Sunday, March 10, 2013

Reversing dummy

In an effort to improve my declarer play, I have been using the bridge software wbridge5.  I can play at a table with 3 robots, and if the robots are set at the maximum level, they bid, play and defend quite well. As far as I can tell, wbridge5 is a little better than BBO's advanced GIB robots in terms of bidding and signalling. Also, the deals are more realistic in that one can not make decisions based on having been dealt the most high-card points. Plus, it saves me 2.5c a hand ...

Having bid and played out the hand, I can ask the software to tell me the par on the deal. The report includes how many tricks one can make in all 20 possible trump-declarer combinations. These are, of course, double-dummy and it is not possible to expect to get to par always, but it is a pretty good way to gauge one's play of the hand both as declarer and as defender. (The human plays the hand for the robot if the robot partner ends up declaring).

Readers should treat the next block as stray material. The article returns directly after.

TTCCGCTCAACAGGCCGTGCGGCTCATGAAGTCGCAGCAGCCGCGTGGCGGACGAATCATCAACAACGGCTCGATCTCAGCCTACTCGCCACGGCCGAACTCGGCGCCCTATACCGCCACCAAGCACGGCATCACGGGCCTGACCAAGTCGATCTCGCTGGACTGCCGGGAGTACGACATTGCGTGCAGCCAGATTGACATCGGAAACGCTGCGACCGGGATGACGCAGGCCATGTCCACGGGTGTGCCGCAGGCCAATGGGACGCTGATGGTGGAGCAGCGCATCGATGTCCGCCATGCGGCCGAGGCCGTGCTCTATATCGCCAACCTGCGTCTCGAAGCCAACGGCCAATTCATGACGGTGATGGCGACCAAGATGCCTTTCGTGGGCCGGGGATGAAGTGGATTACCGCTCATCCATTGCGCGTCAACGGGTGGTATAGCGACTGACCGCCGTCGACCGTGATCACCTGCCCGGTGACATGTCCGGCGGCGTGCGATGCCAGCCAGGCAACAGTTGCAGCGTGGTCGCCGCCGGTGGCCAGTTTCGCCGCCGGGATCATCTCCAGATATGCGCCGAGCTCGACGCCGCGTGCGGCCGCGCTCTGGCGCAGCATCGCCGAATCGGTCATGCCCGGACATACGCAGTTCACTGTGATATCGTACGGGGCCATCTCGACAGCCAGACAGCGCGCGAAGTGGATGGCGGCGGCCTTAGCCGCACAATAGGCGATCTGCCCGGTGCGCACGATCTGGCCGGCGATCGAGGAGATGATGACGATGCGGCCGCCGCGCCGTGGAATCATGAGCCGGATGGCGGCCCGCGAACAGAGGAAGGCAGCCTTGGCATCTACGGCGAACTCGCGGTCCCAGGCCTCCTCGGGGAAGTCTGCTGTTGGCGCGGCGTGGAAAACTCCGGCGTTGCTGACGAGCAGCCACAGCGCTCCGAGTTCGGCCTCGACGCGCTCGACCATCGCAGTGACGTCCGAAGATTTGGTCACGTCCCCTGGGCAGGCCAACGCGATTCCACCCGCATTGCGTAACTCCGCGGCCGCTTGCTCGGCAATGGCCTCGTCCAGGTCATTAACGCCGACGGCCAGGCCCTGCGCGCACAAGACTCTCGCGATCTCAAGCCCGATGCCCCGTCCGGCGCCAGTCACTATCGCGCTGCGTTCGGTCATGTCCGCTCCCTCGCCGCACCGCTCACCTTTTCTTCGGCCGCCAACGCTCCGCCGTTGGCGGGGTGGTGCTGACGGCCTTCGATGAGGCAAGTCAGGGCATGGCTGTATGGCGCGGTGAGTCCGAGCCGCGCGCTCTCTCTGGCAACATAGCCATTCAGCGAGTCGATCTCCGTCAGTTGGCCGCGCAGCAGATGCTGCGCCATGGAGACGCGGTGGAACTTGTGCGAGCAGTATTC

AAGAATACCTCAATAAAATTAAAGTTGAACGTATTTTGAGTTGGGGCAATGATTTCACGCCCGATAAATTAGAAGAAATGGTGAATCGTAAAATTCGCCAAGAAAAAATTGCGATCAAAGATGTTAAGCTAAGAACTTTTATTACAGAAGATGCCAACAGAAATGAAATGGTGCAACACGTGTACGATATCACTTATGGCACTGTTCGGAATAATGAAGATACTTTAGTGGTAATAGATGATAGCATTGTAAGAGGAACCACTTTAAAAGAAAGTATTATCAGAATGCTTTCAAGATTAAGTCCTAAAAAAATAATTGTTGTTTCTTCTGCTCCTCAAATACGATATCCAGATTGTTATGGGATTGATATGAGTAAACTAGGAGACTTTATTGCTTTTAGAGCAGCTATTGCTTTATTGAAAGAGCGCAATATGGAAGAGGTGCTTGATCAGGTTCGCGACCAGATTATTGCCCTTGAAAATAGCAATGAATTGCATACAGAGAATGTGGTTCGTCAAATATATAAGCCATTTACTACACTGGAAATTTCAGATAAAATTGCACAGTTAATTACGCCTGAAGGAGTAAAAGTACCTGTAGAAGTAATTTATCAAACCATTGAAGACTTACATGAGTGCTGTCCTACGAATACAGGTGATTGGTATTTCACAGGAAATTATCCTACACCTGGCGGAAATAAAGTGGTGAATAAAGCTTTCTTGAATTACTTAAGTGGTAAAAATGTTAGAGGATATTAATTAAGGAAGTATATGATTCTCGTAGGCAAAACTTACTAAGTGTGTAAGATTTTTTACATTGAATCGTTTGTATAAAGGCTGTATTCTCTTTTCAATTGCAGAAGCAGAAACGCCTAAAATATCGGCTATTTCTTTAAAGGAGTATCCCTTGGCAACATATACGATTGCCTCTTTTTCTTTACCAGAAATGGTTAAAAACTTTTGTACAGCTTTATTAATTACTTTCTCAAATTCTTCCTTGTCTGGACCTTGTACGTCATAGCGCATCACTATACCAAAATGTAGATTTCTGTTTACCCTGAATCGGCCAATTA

The contract is 2H by North.  East leads the 7 of diamonds. West takes his Ace of diamonds and leads a trump. How many tricks can  you take?

My plan was to reverse dummy and to ruff twice in hand.  Two top tricks in clubs, ruff a club, ruff a diamond and four tricks in hearts (assuming hearts break 3-2) makes 8 tricks. Making 2H is, however, not par. You need to make 9 tricks. Can you see it?

The best line, believe it or not, is to establish the spades and forget about ruffing a diamond (click Next to see the play):

Is this simply a double-dummy line or is it something that you would think of doing at the table? It seems unsafe, since if spades are 4-2 and the hand with 3 hearts gets in, they can hold me to 7 tricks.

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